Obama makes 'no apologies' for Taliban hostage deal
BRUSSELS - Agence France-Presse
Senate Judiciary Committee Chairman Patrick Leahy, D-Vt., the president pro tempore of the Senate, walks to a closed-door briefing with intelligence officials about the Obama administration?s decision to swap five members of the Taliban for captive Army Sgt. Bowe Bergdahl, at the Capitol in Washington, Wednesday, June 4, 2014. AP PhotoPresident Barack Obama vehemently refused to apologize Thursday for doing a prisoner trade with the Taliban to free a US soldier, despite a fierce political storm over the deal in Washington.
Critics, both Republican and Democratic, have asked whether the transfer of five Taliban prisoners from Guantanamo Bay for the release of US Army Sergeant Bowe Bergdahl was even legal, and question both the price paid and the principle of a swap.
But Obama, asked about the row raging in Washington at the G7 summit in Brussels was unapologetic, repeating that he had a duty as commander-in-chief to get Bergdahl home.
"We have a basic principle, we do not leave anybody wearing the American uniform behind," Obama said, adding that he had acted last week because the health of Bergdahl, held captive for nearly five years was deteriorating.
"We saw an opportunity and we seized it and I make no apologies for that."
The president also defended his decision to announce Bergdahl's release in a televised appearance in the White House Rose Garden with the soldier's parents at his side.
"This is not a political football -- you had a couple of parents whose kid volunteered to fight in a distant land, who they hadn't seen in five years," Obama said.
"I make absolutely no apologies for making sure that we get back a young man to his parents and that the American people understand this is somebody's child."
Some of the president's critics have warned that Obama, already burdened by a series of crises, has sunk deeper into political quicksand by negotiating with the Taliban, keeping Congress in the dark or manufacturing a military success story in order to mask other scandals.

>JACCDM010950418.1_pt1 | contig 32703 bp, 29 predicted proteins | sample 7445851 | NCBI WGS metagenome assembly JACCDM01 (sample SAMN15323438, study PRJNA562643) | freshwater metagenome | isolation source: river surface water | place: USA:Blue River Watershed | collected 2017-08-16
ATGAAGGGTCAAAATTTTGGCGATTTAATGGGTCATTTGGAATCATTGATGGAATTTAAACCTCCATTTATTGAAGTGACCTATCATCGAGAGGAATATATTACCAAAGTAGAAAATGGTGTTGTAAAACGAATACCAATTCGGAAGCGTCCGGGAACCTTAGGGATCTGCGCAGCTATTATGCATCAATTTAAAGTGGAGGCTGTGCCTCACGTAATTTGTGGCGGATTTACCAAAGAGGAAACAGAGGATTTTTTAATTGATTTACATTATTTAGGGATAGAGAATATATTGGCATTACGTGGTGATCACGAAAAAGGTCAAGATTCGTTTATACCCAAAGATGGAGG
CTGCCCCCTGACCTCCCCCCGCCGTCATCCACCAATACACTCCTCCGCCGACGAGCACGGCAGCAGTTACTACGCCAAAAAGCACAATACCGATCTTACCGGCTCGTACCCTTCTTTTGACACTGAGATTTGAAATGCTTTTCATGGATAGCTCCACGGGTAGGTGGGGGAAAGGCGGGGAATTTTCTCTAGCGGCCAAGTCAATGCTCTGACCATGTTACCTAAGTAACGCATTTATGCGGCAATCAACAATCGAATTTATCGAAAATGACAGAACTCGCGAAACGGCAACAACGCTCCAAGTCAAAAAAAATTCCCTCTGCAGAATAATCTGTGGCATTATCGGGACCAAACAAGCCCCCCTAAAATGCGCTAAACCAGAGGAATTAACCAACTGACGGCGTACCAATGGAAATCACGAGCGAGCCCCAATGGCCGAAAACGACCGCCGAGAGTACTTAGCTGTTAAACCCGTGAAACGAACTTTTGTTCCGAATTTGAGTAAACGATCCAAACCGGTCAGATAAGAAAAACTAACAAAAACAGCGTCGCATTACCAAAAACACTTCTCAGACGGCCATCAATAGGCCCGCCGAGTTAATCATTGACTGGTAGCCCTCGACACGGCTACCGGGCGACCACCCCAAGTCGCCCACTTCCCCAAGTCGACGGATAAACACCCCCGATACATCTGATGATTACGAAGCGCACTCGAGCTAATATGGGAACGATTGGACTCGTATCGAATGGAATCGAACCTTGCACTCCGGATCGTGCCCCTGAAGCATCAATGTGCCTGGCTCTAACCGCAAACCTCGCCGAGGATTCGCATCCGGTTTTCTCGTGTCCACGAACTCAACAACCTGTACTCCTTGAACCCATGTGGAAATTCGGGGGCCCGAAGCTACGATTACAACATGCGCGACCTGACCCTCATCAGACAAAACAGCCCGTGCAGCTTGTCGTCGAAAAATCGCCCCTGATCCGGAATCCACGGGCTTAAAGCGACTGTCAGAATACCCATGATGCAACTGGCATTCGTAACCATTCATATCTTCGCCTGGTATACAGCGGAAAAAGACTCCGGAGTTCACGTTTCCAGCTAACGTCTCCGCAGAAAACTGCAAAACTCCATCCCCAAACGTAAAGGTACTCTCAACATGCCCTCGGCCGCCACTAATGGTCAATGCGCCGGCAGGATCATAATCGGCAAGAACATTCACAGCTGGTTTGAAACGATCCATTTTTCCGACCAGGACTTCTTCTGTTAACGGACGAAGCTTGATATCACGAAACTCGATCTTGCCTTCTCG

Senate Intelligence Committee chair Dianne Feinstein, a Democrat, has even accused Obama of breaking US law by failing to provide lawmakers 30 days' notice before transferring prisoners out of Guantanamo.
The White House has offered several explanations for acting without congressional notification to recover Bergdahl.
At first, it argued his health and safety were in immediate jeopardy.
Later, it said a delay would interfere with the president's constitutional function of protecting Americans.
On Thursday, a senior US official embroidered the tale even further, saying that a video showing Bergdahl appearing in poor health in January added extra urgency to the bid to free him.
The official said it was not possible to divulge contents of a classified briefing for senators, but did say they were told that Bergdahl's recovery and his life would be in danger "if the detainee exchange proceedings were disclosed or derailed."
A Senate aide told AFP meanwhile that the government had "obtained credible information that, if anything about the swap became public, Bergdahl would be killed." Complicating the defence of the swap are the questionable circumstances of Bergdahl's capture, with some soldiers accusing the 28-year-old of desertion and the US military announcing it will investigate whether he should be disciplined.
"It doesn't look good," Senator Joe Manchin winced on Wednesday ahead of a classified briefing for all 100 senators in which officials provided details on the exchange.
Hillary Clinton says in her soon-to-be-published memoir that she had sought the release of Bergdahl, but recognised that negotiating with his Taliban captors would be "hard to swallow" for Americans, according to CBS News.
Bergdahl's hometown of Hailey, Idaho cancelled a June 28 homecoming parade "in the interest of public safety", saying the town was too small for a large influx of supporters and journalists.
The town of 8,000 said it lacked the infrastructure to host a major event, citing expectations of a large crowd of "people who both want to support or protest against it", according to a statement posted on a Bergdahl supporters' website.
One persistent question circulating in Washington is whether Obama, whose administration spent years studying options for gaining Bergdahl's release, misgauged the potential political fallout of his move.
"I think he probably didn't understand the backlash to releasing the 'Fab Five' from Gitmo," Republican Senator Mark Kirk told AFP.
Senator Lindsey Graham, a national security hawk, fuelled the argument that Obama approved the deal as a way to whittle down the number of detainees at Guantanamo.
Moves to free detainees from the US military prison in Guantanamo Bay are gathering pace as the administration works to close the notorious jail, a top US official said Thursday.
"There are a significant number of transfers in the pipeline at various stages and I think you're going to be seeing substantial progress this year," the senior administration official said.
The official refused to be drawn on any specific figures.